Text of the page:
City Council to take up Hargrave rezoning

By: Staff report

LUMBERTON — A public hearing regarding the rezoning of Janie C. Hargrave Elementary School tops the agenda for Wednesday’s City Council meeting.

The regular meeting is scheduled for 11 a.m. in council’s chamber on the third floor of City Hall, located at 500 N. Cedar St. The Council Police Committee was to meet Wednesday, but that meeting was cancelled and the City Council meeting that was scheduled for Monday was rescheduled for Wednesday to accommodate Veterans Day, which is Monday.

The Public Schools of Robeson County is requesting that Hargrave Elementary, located at 100 Hargrave St., be rezoned from Residential Single Family/Duplex to Office/Residential, with an eye toward making the school that was closed as part of the district’s schools closure and consolidation plan the new central office location. The rezoning was approved on Oct. 22 by the city’s Planning Board.

School district leaders see converting the school to a central office building as a money-saving move. They also believe renovating the school for use as office space can be done at minimal expense and district maintenance personnel can perform most of the work.

“We just see this as a permanent site, so we can stop renting,” Superintendent Shanita Wooten said recently.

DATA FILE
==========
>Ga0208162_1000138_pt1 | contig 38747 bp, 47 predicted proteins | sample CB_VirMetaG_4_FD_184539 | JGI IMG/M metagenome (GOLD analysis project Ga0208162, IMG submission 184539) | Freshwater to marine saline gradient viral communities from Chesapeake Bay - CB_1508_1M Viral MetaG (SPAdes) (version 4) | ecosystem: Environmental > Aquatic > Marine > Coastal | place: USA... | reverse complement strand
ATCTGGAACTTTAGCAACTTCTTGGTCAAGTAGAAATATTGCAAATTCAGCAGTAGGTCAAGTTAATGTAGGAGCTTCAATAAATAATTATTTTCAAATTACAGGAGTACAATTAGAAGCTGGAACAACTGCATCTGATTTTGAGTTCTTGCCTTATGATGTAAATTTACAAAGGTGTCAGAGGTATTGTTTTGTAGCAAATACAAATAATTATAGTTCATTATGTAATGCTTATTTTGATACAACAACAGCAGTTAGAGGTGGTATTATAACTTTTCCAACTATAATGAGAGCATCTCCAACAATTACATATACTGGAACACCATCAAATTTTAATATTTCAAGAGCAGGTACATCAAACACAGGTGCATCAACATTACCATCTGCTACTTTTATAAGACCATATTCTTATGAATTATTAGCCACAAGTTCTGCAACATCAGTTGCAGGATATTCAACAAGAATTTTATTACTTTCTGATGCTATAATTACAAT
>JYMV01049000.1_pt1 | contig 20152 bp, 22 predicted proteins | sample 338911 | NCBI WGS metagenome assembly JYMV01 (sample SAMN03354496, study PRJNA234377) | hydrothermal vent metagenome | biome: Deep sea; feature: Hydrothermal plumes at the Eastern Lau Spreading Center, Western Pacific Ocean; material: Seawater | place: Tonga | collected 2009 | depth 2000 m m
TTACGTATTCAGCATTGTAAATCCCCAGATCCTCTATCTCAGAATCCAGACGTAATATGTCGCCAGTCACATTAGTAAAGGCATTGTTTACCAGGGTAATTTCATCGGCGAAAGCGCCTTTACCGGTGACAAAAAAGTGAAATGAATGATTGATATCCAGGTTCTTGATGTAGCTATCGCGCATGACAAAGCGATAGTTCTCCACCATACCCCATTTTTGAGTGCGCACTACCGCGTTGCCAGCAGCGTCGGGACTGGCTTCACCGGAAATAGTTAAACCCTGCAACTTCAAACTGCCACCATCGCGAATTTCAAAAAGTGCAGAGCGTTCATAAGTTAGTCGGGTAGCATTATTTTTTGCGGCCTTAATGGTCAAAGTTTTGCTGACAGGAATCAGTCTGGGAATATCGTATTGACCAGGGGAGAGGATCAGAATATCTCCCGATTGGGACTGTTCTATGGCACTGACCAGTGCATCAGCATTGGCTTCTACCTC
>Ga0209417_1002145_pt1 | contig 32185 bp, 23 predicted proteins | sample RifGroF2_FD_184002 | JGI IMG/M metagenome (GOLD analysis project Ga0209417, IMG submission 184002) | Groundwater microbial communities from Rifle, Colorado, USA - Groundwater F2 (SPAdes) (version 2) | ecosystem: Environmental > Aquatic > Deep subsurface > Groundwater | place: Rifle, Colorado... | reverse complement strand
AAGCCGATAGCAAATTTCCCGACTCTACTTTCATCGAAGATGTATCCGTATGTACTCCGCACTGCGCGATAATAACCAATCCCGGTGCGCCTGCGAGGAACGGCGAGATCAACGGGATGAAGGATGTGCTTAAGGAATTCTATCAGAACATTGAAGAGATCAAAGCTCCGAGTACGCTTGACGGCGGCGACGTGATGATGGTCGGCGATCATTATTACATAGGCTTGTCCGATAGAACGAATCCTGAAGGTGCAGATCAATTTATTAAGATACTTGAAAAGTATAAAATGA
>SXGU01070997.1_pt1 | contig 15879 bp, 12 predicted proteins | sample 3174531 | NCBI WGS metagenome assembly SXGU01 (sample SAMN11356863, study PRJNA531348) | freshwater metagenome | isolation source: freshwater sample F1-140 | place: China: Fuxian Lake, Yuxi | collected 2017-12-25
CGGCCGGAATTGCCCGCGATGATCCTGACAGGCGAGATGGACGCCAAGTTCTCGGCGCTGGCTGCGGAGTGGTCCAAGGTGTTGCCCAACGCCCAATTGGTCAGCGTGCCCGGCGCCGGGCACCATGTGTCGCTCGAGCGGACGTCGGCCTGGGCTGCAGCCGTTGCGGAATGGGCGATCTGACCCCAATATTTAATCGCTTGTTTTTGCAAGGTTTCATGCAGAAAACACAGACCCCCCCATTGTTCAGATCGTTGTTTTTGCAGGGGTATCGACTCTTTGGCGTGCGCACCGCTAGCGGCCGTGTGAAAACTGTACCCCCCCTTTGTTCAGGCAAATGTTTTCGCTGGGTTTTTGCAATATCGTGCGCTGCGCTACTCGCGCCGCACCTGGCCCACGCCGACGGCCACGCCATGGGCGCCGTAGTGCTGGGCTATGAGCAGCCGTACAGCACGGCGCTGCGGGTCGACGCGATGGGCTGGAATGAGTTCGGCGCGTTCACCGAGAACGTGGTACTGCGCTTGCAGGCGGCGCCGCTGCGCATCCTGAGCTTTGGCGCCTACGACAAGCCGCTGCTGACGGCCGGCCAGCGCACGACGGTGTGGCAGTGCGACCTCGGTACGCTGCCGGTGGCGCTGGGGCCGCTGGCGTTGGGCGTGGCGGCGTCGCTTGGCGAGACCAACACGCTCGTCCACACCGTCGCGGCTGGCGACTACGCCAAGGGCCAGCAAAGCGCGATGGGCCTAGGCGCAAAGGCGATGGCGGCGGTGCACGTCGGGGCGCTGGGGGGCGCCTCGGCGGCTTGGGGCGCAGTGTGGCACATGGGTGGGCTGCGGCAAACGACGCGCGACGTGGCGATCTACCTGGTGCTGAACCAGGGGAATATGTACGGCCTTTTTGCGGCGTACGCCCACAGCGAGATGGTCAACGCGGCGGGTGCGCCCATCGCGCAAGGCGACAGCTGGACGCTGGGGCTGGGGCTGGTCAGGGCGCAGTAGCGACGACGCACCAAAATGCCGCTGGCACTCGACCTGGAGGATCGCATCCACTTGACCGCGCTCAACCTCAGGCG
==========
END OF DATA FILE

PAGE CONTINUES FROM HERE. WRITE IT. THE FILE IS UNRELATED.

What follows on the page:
The district office staff currently is housed in the old BB&T call center building on Kahn Drive in Lumberton. The district is paying $11,700 per month for the 20,000-square-foot building it moved to in July 2018. The lease on the building expires in June.

The move to Kahn Drive was necessitated by the flooding of the central office building on Caton Road by Hurricane Matthew in October 2016. The floodwaters left the building unusable and in a federally designated flood zone, which meant the building could not be renovated and used again.

Which highlights another advantage district leaders see for using Hargrave Elementary. The school did not flood during Matthew or Hurricane Florence.

There are 13 other action items on Wednesday’s council agenda.

Among them is directing city staff members to draft an ordinance prohibiting food vendors from parking in the spots adjacent to Elm and Chestnut streets and facing Second Street by the downtown plaza and reserving the two spots by the bricked median facing Second Street for food vendors only, but on a first-come, first-served basis.

Council members also are to take up the approval of a project architect for the Carolina Civic Center and Historic Theater annex project. On Oct. 14, the City Council approved a $1.5 million expansion of the civic center and theatre. The lobby will be expanded, and the annex will be able to accommodate receptions, events, conferences and other events.

Staff report